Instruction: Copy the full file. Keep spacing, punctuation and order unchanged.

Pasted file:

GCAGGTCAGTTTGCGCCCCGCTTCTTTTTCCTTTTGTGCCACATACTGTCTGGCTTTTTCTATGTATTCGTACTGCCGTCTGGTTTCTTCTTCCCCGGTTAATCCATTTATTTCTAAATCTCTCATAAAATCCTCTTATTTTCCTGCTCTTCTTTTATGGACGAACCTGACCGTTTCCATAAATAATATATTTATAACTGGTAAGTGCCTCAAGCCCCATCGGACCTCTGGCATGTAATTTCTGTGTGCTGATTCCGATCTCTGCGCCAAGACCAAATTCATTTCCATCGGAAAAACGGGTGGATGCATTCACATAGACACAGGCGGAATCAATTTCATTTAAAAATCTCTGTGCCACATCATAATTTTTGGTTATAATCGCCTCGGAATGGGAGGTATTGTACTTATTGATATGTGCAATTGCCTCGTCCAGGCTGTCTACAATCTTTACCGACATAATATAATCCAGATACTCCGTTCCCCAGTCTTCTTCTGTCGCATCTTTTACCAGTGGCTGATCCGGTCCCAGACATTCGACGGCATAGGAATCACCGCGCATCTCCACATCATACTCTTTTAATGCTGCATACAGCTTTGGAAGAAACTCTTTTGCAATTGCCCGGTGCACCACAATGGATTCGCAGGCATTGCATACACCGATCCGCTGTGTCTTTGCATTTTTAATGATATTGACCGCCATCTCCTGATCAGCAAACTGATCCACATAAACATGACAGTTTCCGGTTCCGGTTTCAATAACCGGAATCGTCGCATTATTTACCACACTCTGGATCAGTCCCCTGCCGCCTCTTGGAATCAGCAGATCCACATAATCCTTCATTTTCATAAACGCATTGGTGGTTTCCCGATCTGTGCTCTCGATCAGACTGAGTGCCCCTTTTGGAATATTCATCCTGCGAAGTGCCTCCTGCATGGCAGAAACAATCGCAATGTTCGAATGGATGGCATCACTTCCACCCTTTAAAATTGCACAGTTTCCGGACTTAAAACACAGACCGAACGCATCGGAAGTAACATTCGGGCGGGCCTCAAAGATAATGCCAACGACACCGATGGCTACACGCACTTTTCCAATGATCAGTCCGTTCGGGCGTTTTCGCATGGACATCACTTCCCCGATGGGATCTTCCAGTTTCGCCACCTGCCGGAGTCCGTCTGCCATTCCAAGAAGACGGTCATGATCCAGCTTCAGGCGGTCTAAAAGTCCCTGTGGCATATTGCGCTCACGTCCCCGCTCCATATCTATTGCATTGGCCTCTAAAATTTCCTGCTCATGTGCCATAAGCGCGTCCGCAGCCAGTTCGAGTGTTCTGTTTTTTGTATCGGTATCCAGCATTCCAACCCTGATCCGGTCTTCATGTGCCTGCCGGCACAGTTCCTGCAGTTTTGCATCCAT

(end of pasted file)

GCAGGTCAGTTTGCGCCCCGCTTCTTTTTCCTTTTGTGCCACATACTGTCTGGCTTTTTCTATGTATTCGTACTGCCGTCTGGTTTCTTCTTCCCCGGTTAATCCATTTATTTCTAAATCTCTCATAAAATCCTCTTATTTTCCTGCTCTTCTTTTATGGACGAACCTGACCGTTTCCATAAATAATATATTTATAACTGGTAAGTGCCTCAAGCCCCATCGGACCTCTGGCATGTAATTTCTGTGTGCTGATTCCGATCTCTGCGCCAAGACCAAATTCATTTCCATCGGAAAAACGGGTGGATGCATTCACATAGACACAGGCGGAATCAATTTCATTTAAAAATCTCTGTGCCACATCATAATTTTTGGTTATAATCGCCTCGGAATGGGAGGTATTGTACTTATTGATATGTGCAATTGCCTCGTCCAGGCTGTCTACAATCTTTACCGACATAATATAATCCAGATACTCCGTTCCCCAGTCTTCTTCTGTCGCATCTTTTACCAGTGGCTGATCCGGTCCCAGACATTCGACGGCATAGGAATCACCGCGCATCTCCACATCATACTCTTTTAATGCTGCATACAGCTTTGGAAGAAACTCTTTTGCAATTGCCCGGTGCACCACAATGGATTCGCAGGCATTGCATACACCGATCCGCTGTGTCTTTGCATTTTTAATGATATTGACCGCCATCTCCTGATCAGCAAACTGATCCACATAAACATGACAGTTTCCGGTTCCGGTTTCAATAACCGGAATCGTCGCATTATTTACCACACTCTGGATCAGTCCCCTGCCGCCTCTTGGAATCAGCAGATCCACATAATCCTTCATTTTCATAAACGCATTGGTGGTTTCCCGATCTGTGCTCTCGATCAGACTGAGTGCCCCTTTTGGAATATTCATCCTGCGAAGTGCCTCCTGCATGGCAGAAACAATCGCAATGTTCGAATGGATGGCATCACTTCCACCCTTTAAAATTGCACAGTTTCCGGACTTAAAACACAGACCGAACGCATCGGAAGTAACATTCGGGCGGGCCTCAAAGATAATGCCAACGACACCGATGGCTACACGCACTTTTCCAATGATCAGTCCGTTCGGGCGTTTTCGCATGGACATCACTTCCCCGATGGGATCTTCCAGTTTCGCCACCTGCCGGAGTCCGTCTGCCATTCCAAGAAGACGGTCATGATCCAGCTTCAGGCGGTCTAAAAGTCCCTGTGGCATATTGCGCTCACGTCCCCGCTCCATATCTATTGCATTGGCCTCTAAAATTTCCTGCTCATGTGCCATAAGCGCGTCCGCAGCCAGTTCGAGTGTTCTGTTTTTTGTATCGGTATCCAGCATTCCAACCCTGATCCGGTCTTCATGTGCCTGCCGGCACAGTTCCTGCAGTTTTGCATCCAT